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I am trying to get all the processes listening for a network connection on Mac OS X. netstat does not have the -p option and I am trying with lsof

lsof -i -sTCP:LISTEN

gives me a fair list of listening processes but not all. I can for example telnet to port 10080 where I have a process listening for a connection but this is not shown in the output of lsof. What am I missing?

$ telnet localhost 10080
Trying ::1...
Connected to localhost.
Escape character is '^]'.
^]
telnet> Connection closed.

but

$ sudo lsof -n -i | grep 10080
$
  • 3
    Does the output of lsof say amanda instead of 10080? – Jon Lin Dec 15 '11 at 13:56
  • 3
    @JonLin I didn't notice that the -n only affects addresses and not ports. To get port numbers I have to use -P too. Thanks – Matteo Dec 15 '11 at 14:35
  • 3
    @JonLin: but you have post lsof -i -sTCP:LISTEN , and it without the -n and it didn't reveal the 10080 too. So you have to use the -P. – Hanan N. Dec 15 '11 at 17:30
71
sudo lsof -iTCP -sTCP:LISTEN
sudo lsof -iTCP -sTCP:LISTEN -P
sudo lsof -iTCP -sTCP:LISTEN -P -n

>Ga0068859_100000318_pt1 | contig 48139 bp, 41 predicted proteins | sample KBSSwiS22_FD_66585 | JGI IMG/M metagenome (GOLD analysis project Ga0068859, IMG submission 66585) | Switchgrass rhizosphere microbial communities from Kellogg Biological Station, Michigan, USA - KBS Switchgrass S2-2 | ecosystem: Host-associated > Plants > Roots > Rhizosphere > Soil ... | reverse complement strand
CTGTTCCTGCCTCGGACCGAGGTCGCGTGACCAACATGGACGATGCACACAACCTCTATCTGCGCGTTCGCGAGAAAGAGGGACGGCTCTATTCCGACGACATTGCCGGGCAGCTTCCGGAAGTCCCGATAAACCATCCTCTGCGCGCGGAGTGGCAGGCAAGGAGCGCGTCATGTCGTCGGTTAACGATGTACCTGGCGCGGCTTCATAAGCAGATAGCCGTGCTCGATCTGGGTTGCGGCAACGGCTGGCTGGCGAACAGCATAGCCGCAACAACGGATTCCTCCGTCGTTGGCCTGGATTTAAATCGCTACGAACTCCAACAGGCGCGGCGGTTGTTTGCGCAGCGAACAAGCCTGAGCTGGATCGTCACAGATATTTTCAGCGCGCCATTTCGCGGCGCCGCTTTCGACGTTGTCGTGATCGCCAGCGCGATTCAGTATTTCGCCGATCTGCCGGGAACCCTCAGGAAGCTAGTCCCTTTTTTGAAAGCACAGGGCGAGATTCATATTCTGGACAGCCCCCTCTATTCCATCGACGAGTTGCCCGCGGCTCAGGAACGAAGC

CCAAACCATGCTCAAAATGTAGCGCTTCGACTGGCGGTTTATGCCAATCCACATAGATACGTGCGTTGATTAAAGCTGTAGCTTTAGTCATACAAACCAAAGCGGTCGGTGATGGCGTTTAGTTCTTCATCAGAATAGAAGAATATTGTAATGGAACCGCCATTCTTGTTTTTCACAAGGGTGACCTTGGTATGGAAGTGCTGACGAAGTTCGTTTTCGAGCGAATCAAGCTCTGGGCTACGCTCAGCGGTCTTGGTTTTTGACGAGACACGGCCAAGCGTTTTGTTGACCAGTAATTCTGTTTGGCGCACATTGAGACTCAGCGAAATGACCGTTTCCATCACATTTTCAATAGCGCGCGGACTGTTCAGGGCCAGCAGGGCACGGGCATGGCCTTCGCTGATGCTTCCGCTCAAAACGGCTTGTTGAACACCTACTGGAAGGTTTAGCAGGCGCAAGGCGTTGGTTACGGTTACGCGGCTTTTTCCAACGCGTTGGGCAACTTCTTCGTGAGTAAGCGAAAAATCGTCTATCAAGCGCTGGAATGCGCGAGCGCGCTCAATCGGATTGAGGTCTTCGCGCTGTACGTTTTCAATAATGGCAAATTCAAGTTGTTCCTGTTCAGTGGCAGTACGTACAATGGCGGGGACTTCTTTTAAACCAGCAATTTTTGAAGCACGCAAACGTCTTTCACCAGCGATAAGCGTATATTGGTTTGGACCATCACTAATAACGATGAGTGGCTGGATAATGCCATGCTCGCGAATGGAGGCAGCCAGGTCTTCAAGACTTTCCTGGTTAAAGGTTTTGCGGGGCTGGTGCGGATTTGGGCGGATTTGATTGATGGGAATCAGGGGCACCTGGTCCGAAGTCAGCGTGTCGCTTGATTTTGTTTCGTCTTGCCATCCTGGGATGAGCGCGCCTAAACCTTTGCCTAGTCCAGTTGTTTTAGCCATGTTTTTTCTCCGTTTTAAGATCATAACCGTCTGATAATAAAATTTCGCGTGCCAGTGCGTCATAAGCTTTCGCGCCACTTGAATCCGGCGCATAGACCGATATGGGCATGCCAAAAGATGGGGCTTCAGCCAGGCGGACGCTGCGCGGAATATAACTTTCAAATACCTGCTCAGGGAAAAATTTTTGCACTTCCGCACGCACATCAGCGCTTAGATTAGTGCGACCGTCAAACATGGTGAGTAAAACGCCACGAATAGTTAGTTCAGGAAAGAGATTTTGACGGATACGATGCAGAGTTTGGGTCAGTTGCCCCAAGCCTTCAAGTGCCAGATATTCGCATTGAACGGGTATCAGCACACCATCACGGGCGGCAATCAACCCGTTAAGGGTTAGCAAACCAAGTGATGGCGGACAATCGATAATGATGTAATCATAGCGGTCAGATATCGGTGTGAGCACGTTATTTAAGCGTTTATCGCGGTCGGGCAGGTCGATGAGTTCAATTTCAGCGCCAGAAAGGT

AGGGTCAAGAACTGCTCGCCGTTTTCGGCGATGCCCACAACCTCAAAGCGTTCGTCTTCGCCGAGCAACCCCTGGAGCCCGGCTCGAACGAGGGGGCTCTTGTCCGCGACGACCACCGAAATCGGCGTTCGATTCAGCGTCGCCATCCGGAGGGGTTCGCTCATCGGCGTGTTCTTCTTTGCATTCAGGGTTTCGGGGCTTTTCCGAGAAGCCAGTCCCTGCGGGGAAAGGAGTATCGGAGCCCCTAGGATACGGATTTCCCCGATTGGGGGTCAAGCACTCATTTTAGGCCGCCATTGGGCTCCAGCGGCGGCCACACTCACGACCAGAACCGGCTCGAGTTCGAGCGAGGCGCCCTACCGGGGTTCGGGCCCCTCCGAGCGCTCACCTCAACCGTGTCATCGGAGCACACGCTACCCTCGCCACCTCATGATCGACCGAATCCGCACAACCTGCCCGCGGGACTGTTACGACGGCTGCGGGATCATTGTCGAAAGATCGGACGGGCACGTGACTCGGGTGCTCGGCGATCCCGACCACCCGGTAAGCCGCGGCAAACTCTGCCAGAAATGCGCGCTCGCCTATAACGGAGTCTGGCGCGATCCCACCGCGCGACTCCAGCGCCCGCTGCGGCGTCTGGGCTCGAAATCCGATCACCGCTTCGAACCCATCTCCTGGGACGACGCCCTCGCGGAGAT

sudo lsof -iTCP -sTCP:LISTEN -n

All return the same 32 entries (... | wc -l) on my heavily used Lion MBP.

-P -n prevents lsof from doing name resolution, and it doesn't block. Missing either one of these, it can be very slow.

For UDP: sudo lsof -iUDP -P -n | egrep -v '(127|::1)'. Without -n and -P, it takes a long time.

Reminder: This does not include firewall settings.

  • 3
    Yes the problem was the missing -P. I wrongly assumed -n applied not only to IPs but port numbers too. – Matteo Dec 29 '11 at 7:04
-1
  1. First find out the Process Id (pid) which has occupied the required port (e.g 5434):

    ps aux | grep 5434
    
  2. Kill that process:

    kill -9 <pid>
    
  • 5
    ps aux does not list the ports a process is using – Matteo Jul 31 '15 at 12:12
  • I agree with Matteo; are you sure you didn't do something like netstat -anp | grep 5434 (which will return a list of stuff that is listening on 5434, and the first or second column is the pid?) – Foon Oct 8 '15 at 12:29
  • 6
    Thus could only work in a situation where a process was called with port number given explicitly in the execution string and that part of the string would be matched by grep. – techraf Mar 16 '16 at 1:01
  • 1
    Using kill -9 as a first option for getting rid of a process is an extreme choice. Also, this doesn't actually answer the question, which isn't about killing things, but finding out what's running. – lindes Dec 16 '17 at 4:07

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